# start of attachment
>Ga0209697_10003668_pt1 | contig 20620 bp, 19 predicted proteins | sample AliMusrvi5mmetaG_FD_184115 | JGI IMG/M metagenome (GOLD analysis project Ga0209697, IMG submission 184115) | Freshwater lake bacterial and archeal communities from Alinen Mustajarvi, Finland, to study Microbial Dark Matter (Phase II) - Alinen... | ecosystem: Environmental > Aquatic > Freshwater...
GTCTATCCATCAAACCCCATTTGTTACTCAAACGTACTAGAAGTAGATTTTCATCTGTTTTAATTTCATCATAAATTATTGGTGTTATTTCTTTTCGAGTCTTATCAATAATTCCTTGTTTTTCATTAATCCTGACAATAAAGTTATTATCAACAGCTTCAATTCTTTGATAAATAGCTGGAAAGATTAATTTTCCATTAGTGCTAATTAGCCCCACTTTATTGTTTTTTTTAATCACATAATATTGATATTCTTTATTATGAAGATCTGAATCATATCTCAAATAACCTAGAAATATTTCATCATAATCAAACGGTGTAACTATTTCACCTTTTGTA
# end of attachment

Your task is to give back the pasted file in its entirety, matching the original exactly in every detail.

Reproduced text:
>Ga0209697_10003668_pt1 | contig 20620 bp, 19 predicted proteins | sample AliMusrvi5mmetaG_FD_184115 | JGI IMG/M metagenome (GOLD analysis project Ga0209697, IMG submission 184115) | Freshwater lake bacterial and archeal communities from Alinen Mustajarvi, Finland, to study Microbial Dark Matter (Phase II) - Alinen... | ecosystem: Environmental > Aquatic > Freshwater...
GTCTATCCATCAAACCCCATTTGTTACTCAAACGTACTAGAAGTAGATTTTCATCTGTTTTAATTTCATCATAAATTATTGGTGTTATTTCTTTTCGAGTCTTATCAATAATTCCTTGTTTTTCATTAATCCTGACAATAAAGTTATTATCAACAGCTTCAATTCTTTGATAAATAGCTGGAAAGATTAATTTTCCATTAGTGCTAATTAGCCCCACTTTATTGTTTTTTTTAATCACATAATATTGATATTCTTTATTATGAAGATCTGAATCATATCTCAAATAACCTAGAAATATTTCATCATAATCAAACGGTGTAACTATTTCACCTTTTGTA